One of my earliest posts on my blog was all about voice levels and it continues to be one of my most repinned ideas. Since it's about halfway through the year, I thought this would be the perfect packet to introduce and share in case you have a case of the chatterboxes and are running low on strategies ;)
I love using these voice levels and the simple management of just showing a certain number of fingers as a gentle reminder.
These full-size posters hang in a prominent space in the front of our classroom and in the packet I have included different names at certain levels (be sure to download the Preview on TpT to see all of the choices).
I also create anchor charts with the kids about what each level looks like and sounds like:
In my class, I would also print these posters smaller (more on how to do that in a bit!) and post the half-sized posters around the classroom for center time. This way, I could ensure that those of my kids who were in Read to Self (at Voice Level 0) would be in a space labeled and reserved for no talking. My kids who were working with a partner in Read With Someone could sit in the part of the room labeled Voice Level 1. It worked well to limit the amount of distractions that can oftentimes pop up!
If you are familiar with my Classroom Jobs (blogged about HERE), you'll know one of my jobs is Noise Monitor. This has been a great way to incorporate student leadership and responsibility.
I assemble these noise levels with the included arrow and title onto a magnetic white board I got on Amazon (pick it up HERE). Then, I put magnets on the back of the arrow and have the Noise Monitor move the arrow to point to the appropriate Voice Level for the task we're working on. In the beginning of the year, I usually tell them what level, but after a few weeks and with the anchor charts handy, I ask them what Voice Level would be best.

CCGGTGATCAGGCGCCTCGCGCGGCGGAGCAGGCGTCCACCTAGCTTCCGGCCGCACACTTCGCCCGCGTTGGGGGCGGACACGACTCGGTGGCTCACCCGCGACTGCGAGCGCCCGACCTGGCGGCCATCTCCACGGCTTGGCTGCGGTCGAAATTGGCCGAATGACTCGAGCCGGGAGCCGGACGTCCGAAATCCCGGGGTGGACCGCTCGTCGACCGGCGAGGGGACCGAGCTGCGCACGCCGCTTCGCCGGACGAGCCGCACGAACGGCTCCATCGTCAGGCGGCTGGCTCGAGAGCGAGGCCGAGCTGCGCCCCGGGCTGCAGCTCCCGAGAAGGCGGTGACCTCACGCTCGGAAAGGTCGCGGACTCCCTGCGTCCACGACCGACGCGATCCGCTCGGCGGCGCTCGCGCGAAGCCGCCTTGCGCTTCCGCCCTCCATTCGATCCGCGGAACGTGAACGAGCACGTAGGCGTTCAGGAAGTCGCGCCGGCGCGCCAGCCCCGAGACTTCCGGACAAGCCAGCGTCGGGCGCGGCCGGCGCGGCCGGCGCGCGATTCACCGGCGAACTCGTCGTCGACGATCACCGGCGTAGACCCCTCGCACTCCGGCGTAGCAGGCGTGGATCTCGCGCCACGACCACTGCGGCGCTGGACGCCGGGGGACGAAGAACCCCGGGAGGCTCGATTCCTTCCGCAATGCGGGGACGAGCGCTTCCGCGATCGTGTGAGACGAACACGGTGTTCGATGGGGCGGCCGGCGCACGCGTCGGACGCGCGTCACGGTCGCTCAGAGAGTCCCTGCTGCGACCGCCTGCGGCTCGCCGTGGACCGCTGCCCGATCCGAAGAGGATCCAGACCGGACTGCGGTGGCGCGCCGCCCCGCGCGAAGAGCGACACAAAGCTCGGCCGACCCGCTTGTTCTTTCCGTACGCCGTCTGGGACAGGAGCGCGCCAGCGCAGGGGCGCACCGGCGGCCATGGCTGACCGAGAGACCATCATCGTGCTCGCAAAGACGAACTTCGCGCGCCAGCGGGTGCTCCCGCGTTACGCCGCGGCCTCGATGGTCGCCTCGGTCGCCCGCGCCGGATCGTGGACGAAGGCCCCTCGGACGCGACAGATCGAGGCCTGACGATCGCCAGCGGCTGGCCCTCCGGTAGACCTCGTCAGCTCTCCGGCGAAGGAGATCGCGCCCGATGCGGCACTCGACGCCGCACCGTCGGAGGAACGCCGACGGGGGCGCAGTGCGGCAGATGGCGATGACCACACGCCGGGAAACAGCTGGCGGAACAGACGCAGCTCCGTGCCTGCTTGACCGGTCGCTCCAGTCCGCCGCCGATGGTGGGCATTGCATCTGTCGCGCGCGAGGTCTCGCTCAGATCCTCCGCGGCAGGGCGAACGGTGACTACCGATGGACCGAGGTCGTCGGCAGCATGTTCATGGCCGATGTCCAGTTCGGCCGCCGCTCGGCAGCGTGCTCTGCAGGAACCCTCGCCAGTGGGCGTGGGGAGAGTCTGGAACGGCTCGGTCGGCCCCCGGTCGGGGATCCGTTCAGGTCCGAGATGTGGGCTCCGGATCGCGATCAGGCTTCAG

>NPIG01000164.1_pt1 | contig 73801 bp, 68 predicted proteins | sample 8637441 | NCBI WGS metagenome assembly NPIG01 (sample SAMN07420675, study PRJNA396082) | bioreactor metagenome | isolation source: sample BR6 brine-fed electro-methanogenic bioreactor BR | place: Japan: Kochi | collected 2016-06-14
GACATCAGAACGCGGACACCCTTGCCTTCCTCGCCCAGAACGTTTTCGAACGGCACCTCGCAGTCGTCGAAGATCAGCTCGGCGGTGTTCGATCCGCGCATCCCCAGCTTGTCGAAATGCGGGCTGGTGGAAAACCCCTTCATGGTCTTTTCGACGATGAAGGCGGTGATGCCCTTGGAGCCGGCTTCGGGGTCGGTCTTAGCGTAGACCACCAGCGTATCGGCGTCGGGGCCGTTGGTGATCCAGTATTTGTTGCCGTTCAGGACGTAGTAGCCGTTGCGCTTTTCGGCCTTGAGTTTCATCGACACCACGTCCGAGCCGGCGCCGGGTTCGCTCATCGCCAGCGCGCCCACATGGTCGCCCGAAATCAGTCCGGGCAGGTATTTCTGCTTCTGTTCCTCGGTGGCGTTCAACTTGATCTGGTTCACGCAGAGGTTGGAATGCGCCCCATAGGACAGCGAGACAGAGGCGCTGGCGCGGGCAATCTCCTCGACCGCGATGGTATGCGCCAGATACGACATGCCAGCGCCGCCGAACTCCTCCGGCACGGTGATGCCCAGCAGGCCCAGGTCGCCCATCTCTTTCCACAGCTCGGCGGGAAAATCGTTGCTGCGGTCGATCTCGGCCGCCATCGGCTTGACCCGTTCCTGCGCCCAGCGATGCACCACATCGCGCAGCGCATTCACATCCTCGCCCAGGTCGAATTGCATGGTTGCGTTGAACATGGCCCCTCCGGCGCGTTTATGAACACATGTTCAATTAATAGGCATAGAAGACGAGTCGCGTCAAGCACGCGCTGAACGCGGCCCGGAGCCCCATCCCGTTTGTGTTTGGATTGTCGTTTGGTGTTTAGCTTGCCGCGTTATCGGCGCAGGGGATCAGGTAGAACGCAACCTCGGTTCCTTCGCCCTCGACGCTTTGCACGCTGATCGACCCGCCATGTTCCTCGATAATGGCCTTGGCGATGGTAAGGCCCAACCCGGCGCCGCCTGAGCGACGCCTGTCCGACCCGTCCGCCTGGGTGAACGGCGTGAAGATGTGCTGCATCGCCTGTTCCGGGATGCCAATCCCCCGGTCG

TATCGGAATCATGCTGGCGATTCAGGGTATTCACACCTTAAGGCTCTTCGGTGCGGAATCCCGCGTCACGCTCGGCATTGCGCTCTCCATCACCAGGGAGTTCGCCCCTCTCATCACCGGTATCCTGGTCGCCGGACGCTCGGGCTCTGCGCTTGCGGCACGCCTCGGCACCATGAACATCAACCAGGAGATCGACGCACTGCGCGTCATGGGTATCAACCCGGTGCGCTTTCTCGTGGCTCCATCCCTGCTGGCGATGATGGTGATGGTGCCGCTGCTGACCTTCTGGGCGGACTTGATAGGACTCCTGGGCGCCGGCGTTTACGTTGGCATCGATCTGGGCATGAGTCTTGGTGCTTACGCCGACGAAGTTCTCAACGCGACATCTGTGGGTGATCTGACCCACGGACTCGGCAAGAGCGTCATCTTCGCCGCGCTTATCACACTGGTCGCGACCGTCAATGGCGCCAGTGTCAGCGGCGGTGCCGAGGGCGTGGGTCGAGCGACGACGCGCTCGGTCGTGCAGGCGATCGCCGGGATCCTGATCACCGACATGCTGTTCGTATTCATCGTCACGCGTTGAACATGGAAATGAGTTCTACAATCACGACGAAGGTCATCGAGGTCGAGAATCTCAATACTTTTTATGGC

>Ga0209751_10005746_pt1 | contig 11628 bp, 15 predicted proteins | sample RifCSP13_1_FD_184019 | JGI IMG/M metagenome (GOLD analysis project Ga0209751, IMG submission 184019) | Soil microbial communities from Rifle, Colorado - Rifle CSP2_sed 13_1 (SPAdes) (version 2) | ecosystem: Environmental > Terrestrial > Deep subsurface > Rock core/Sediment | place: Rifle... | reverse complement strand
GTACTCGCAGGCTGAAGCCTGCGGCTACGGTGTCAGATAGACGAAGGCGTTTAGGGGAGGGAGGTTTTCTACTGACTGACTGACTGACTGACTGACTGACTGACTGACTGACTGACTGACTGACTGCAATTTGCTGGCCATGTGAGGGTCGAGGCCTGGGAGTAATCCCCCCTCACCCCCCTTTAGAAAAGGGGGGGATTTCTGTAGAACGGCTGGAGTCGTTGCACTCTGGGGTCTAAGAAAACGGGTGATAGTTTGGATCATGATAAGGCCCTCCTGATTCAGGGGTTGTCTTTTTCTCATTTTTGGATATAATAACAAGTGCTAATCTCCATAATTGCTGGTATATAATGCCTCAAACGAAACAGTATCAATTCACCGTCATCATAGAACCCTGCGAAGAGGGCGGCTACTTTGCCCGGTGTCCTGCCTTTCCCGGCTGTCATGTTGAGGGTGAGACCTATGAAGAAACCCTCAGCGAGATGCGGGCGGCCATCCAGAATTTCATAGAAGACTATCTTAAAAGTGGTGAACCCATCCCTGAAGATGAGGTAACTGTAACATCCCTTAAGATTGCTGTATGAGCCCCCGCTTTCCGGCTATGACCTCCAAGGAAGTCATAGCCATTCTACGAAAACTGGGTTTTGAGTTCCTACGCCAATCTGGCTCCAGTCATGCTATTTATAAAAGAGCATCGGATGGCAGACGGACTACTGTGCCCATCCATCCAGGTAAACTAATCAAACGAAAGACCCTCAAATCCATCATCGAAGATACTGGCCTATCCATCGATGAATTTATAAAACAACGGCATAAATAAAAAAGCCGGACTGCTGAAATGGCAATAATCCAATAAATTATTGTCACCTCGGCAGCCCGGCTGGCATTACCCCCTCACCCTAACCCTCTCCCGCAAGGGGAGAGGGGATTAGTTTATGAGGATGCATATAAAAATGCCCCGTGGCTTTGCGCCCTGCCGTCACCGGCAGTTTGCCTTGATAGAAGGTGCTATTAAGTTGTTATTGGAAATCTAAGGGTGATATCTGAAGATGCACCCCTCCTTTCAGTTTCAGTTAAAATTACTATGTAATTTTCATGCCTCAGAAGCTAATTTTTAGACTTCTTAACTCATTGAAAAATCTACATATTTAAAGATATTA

The nice part about assembling this on a small white board is that I can move it around the class and even bring it with us if we're heading to a guest speaker or are working in the hallway-- anywhere!
You could also use these posters (at any size) and attach binder rings to the top to be used as flip charts.
Yet another way I use these guys is to make bookmarks (surprise!) for some of my kiddos who really struggle. The nice thing about these bookmarks is they are tall and skinny so they don't take up much space and can be taped to a desk or binder as a gentle and consistent of the voice levels.
I know there are a lot of printing strategies I've covered in order to make these posters as ubiquitous as possible in your classroom, so I put together a short 4 minute video to help show you how I make these different sizes. If you haven't yet played around with print sizes with PDFs, let me warn you, it's addictive and so easy!! View this video below or on my YouTube channel HERE.
I hope this post gave you some ideas for how you can use my newest Voice Levels packet in your classroom! It's available on TpT HERE or by clicking the cover below.